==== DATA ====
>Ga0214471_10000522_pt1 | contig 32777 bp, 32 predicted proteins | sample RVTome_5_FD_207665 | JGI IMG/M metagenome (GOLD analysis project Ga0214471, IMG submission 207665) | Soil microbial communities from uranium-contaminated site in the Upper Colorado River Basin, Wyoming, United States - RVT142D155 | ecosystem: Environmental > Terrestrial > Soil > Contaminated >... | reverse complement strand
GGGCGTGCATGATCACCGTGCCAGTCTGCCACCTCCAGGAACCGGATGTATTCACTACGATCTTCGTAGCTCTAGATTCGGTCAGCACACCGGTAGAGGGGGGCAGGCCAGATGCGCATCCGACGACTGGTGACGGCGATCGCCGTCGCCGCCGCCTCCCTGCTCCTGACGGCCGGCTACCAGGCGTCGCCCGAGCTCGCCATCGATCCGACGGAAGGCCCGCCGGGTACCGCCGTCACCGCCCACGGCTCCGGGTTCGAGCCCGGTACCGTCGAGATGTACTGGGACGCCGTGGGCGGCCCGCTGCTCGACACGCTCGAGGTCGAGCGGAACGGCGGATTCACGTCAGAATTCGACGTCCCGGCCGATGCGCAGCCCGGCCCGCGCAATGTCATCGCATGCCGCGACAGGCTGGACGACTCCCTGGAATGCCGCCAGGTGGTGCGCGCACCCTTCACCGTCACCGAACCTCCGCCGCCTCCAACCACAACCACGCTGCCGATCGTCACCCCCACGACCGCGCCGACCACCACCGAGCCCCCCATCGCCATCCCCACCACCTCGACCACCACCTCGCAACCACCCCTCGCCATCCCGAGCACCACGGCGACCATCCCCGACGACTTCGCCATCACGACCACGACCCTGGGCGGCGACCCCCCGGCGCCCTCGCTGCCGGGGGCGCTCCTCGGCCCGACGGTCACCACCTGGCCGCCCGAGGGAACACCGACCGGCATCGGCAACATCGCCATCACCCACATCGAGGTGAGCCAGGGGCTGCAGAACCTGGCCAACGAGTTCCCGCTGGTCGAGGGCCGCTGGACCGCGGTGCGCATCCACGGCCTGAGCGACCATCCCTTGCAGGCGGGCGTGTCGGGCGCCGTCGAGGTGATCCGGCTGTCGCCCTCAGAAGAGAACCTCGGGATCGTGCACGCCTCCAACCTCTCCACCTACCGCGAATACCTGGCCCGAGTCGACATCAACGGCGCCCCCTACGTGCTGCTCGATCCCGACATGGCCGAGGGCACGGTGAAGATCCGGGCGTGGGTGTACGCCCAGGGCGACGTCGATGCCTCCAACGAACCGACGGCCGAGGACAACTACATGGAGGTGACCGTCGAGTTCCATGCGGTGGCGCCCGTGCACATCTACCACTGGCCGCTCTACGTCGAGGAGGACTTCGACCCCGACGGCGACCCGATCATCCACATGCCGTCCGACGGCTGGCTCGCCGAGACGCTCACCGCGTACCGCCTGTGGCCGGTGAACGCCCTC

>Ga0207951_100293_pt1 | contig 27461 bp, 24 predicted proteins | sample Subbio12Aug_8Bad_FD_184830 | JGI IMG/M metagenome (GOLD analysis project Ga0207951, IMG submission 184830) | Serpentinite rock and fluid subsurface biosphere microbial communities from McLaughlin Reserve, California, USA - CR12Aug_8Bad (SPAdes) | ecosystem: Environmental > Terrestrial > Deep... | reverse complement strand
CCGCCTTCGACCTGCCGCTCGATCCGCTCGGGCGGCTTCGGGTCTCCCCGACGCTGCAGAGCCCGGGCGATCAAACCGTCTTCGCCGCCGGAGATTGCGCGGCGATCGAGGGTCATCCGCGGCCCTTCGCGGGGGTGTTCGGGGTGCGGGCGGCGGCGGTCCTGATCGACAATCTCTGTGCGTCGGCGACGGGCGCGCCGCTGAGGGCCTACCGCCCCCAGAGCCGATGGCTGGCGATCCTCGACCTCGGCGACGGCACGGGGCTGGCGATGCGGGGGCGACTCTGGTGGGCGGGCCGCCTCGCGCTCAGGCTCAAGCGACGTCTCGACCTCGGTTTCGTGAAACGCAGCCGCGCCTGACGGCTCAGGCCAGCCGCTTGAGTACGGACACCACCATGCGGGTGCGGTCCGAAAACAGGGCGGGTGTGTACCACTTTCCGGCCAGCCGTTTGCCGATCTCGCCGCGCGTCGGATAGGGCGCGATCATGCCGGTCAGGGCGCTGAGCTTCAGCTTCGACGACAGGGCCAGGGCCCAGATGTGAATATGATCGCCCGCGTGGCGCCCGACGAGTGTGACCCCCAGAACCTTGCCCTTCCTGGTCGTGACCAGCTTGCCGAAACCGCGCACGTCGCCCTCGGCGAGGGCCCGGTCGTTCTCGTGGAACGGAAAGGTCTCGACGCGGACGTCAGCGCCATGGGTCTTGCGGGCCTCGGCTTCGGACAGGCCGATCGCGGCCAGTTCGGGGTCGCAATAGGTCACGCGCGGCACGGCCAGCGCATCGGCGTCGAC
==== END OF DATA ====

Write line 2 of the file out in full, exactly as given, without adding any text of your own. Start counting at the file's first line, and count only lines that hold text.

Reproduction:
GGGCGTGCATGATCACCGTGCCAGTCTGCCACCTCCAGGAACCGGATGTATTCACTACGATCTTCGTAGCTCTAGATTCGGTCAGCACACCGGTAGAGGGGGGCAGGCCAGATGCGCATCCGACGACTGGTGACGGCGATCGCCGTCGCCGCCGCCTCCCTGCTCCTGACGGCCGGCTACCAGGCGTCGCCCGAGCTCGCCATCGATCCGACGGAAGGCCCGCCGGGTACCGCCGTCACCGCCCACGGCTCCGGGTTCGAGCCCGGTACCGTCGAGATGTACTGGGACGCCGTGGGCGGCCCGCTGCTCGACACGCTCGAGGTCGAGCGGAACGGCGGATTCACGTCAGAATTCGACGTCCCGGCCGATGCGCAGCCCGGCCCGCGCAATGTCATCGCATGCCGCGACAGGCTGGACGACTCCCTGGAATGCCGCCAGGTGGTGCGCGCACCCTTCACCGTCACCGAACCTCCGCCGCCTCCAACCACAACCACGCTGCCGATCGTCACCCCCACGACCGCGCCGACCACCACCGAGCCCCCCATCGCCATCCCCACCACCTCGACCACCACCTCGCAACCACCCCTCGCCATCCCGAGCACCACGGCGACCATCCCCGACGACTTCGCCATCACGACCACGACCCTGGGCGGCGACCCCCCGGCGCCCTCGCTGCCGGGGGCGCTCCTCGGCCCGACGGTCACCACCTGGCCGCCCGAGGGAACACCGACCGGCATCGGCAACATCGCCATCACCCACATCGAGGTGAGCCAGGGGCTGCAGAACCTGGCCAACGAGTTCCCGCTGGTCGAGGGCCGCTGGACCGCGGTGCGCATCCACGGCCTGAGCGACCATCCCTTGCAGGCGGGCGTGTCGGGCGCCGTCGAGGTGATCCGGCTGTCGCCCTCAGAAGAGAACCTCGGGATCGTGCACGCCTCCAACCTCTCCACCTACCGCGAATACCTGGCCCGAGTCGACATCAACGGCGCCCCCTACGTGCTGCTCGATCCCGACATGGCCGAGGGCACGGTGAAGATCCGGGCGTGGGTGTACGCCCAGGGCGACGTCGATGCCTCCAACGAACCGACGGCCGAGGACAACTACATGGAGGTGACCGTCGAGTTCCATGCGGTGGCGCCCGTGCACATCTACCACTGGCCGCTCTACGTCGAGGAGGACTTCGACCCCGACGGCGACCCGATCATCCACATGCCGTCCGACGGCTGGCTCGCCGAGACGCTCACCGCGTACCGCCTGTGGCCGGTGAACGCCCTC